The Museo Reina Sofía presents 10 works from its Collection in gigapixel (ultra HD) images, technology which enables every detail in these pieces to be analysed comprehensively through a high-definition zoom. Discover what lies behind each painting: the supports, composition changes, successive restorations and even sketches prior to the final execution.
A robotic system of high-precision cartesian axes enables scans using different sensors and cameras to provide a series of assembled images.
View the complete technical study of each work to compare images obtained under different types of light and the different approaches.
- Macro photography
- Images with visible raking light, ultraviolet light, infrared light and observations on the back of the works
- Descriptions of the works and the context behind them
- Share your discoveries on social media
Macro photography with visible light offers a detailed look into the artist’s technique and accurately documents the conservation state of the pictorial layer.
Visible oblique angle light
Also called raking light, this shows the weave of the canvas, the brushstrokes and impastos in greater definition, and also reveals any warping, craquelure and other alterations.
Digital infrared photography
The study with infrared radiation penetrates the surface of the painting to analyse between the layers, revealing underlying drawings, composition modifications and hidden details such as signatures or inscriptions.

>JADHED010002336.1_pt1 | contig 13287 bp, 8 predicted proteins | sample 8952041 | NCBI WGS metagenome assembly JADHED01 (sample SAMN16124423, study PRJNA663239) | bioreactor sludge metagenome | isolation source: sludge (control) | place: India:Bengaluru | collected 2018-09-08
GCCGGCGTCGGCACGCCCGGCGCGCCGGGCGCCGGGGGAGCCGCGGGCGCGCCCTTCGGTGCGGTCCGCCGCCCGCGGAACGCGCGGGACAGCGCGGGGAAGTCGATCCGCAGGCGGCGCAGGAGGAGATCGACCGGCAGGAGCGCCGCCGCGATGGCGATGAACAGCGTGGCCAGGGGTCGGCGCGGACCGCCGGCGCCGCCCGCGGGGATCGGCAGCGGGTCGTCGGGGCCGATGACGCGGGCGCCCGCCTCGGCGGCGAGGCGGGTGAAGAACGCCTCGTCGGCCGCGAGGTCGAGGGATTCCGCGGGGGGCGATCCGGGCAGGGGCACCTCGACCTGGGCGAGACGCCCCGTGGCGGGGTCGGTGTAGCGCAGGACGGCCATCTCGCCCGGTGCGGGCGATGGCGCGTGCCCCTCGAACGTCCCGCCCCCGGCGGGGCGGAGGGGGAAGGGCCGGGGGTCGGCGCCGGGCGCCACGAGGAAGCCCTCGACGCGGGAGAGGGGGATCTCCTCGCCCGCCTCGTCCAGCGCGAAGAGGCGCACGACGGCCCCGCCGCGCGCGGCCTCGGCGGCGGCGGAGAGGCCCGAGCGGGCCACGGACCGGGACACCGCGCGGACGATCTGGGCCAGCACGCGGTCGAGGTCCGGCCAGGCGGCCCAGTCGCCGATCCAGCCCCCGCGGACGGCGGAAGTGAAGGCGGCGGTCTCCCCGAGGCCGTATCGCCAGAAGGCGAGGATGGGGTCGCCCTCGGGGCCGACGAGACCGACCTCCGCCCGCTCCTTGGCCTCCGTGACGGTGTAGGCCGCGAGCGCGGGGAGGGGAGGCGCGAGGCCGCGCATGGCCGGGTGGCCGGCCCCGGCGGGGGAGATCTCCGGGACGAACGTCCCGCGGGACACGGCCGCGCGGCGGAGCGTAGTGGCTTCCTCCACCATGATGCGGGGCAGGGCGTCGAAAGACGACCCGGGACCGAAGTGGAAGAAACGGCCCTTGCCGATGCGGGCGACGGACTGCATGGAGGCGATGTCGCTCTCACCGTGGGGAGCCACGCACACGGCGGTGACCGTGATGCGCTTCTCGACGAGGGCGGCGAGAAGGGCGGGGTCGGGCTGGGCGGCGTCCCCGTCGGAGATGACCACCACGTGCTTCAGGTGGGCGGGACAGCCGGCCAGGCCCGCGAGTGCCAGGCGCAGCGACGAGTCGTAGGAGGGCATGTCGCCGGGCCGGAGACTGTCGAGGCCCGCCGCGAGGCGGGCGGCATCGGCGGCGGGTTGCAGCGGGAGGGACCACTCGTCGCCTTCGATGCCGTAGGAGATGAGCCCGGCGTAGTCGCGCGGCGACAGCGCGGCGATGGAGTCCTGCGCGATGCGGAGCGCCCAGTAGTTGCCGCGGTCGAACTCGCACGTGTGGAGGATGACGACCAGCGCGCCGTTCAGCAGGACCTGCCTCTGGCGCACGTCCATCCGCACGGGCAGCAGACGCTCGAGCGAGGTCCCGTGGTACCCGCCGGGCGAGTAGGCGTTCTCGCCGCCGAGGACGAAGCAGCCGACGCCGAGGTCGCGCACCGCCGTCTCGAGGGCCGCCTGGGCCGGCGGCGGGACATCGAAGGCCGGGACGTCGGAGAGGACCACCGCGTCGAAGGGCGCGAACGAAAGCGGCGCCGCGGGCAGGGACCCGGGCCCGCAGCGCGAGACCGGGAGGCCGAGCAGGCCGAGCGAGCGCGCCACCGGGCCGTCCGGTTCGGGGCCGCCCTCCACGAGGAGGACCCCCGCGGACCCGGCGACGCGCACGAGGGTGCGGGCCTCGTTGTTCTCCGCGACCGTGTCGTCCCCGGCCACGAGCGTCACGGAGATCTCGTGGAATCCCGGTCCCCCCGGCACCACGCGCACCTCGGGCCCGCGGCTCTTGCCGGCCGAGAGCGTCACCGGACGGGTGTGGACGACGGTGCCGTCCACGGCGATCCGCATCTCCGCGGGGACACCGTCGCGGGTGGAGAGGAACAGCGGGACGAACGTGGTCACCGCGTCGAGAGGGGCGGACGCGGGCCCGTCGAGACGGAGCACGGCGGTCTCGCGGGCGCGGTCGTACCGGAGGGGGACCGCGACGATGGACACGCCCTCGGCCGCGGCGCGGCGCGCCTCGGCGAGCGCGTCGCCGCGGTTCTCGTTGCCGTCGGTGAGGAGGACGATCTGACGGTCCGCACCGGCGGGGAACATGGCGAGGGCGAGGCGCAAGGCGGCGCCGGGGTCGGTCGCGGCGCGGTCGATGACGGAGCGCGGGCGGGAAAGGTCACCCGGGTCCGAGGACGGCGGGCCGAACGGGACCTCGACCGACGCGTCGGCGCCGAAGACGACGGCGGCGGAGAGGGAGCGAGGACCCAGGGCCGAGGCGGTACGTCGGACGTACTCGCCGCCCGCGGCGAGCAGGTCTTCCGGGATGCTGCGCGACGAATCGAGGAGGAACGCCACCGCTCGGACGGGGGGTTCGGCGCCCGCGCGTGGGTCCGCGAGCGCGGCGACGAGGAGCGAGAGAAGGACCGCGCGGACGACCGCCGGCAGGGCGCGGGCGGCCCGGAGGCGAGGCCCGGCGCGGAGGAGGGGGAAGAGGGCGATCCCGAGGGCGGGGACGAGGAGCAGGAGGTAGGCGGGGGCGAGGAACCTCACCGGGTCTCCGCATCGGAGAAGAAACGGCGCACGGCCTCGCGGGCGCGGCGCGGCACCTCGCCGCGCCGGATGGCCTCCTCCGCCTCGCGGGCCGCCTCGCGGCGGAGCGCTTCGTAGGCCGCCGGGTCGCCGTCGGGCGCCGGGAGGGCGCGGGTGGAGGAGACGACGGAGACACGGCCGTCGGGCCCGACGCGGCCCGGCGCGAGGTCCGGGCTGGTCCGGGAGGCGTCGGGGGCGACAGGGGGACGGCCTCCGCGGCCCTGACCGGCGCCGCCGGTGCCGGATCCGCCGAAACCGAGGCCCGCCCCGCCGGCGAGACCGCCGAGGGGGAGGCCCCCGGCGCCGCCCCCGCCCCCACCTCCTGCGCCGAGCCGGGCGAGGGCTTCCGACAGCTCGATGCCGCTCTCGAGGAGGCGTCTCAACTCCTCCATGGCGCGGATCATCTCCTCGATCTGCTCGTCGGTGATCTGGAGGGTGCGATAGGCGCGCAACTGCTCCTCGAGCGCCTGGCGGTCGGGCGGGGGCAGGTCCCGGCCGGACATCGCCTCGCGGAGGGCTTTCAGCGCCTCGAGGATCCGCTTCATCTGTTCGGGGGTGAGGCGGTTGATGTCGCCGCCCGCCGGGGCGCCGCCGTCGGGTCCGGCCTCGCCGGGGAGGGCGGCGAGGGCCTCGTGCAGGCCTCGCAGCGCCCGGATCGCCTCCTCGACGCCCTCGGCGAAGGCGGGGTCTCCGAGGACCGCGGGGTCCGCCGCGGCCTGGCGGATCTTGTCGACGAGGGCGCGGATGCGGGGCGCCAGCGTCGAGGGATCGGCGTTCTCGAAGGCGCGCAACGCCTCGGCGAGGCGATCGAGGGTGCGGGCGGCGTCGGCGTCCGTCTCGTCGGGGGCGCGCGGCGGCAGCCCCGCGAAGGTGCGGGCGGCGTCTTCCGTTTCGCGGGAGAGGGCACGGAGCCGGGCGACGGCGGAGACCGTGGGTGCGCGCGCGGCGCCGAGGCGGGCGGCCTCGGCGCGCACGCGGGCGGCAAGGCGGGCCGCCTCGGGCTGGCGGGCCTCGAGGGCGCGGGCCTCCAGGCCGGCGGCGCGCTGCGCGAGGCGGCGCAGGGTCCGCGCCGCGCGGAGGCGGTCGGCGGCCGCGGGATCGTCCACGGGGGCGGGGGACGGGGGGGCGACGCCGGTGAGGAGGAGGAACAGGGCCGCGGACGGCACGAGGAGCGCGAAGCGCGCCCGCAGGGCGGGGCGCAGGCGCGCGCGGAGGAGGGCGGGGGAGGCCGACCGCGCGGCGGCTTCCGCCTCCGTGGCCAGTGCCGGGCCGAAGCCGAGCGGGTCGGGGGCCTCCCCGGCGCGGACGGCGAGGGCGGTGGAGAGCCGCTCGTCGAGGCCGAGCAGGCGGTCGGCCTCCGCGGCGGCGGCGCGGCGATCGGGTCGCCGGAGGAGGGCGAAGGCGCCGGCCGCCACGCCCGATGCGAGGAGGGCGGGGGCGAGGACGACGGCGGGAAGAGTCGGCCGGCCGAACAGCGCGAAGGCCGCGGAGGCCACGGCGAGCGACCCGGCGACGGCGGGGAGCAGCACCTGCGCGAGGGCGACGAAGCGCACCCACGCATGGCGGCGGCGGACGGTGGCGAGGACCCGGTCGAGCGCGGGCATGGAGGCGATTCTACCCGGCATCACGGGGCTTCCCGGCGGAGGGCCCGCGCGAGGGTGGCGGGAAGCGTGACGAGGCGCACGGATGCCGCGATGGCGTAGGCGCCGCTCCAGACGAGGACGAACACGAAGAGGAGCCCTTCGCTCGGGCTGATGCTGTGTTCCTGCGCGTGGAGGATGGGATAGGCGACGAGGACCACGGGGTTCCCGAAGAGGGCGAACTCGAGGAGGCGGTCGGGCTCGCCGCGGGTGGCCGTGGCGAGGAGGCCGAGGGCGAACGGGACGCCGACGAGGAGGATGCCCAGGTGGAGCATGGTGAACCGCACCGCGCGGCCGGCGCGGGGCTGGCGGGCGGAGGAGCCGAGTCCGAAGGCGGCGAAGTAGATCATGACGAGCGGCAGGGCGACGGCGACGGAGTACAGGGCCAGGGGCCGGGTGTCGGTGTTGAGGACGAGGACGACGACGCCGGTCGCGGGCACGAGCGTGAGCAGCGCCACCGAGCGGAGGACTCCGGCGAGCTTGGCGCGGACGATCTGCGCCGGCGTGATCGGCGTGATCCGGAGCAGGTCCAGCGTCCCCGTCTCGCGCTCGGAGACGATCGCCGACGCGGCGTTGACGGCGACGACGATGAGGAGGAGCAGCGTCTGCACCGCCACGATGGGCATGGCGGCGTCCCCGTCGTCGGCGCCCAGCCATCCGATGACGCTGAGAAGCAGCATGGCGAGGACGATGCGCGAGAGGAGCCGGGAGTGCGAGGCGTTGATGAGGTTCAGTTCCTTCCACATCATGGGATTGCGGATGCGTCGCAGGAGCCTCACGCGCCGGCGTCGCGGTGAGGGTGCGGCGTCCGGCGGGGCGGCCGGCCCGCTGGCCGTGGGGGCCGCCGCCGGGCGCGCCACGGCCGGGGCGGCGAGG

This technique identifies elements which are external to the original work, such as retouchings and additions.
X-ray analysis provides information on the three-dimensional structure of the paintings and gives greater insight into the work’s strata.
The back of the artwork
This analysis offers information on dates, series numbers, materials, the age of the canvas, the origin and places it has been, and can also determine restorations.
The system involves two cartesian axes, made up of a rail base running in parallel, at a distance of one metre, with the direction of the painting. An “X” axis moves horizontally along the rail, which also has a vertical “Y” axis to move the arm with a head where the sensors and cameras are fitted, and can hold a maximum weight of 25 kilos. The said arm also explores the depth, a “Z” axis, and movements are made through a linear induction motor.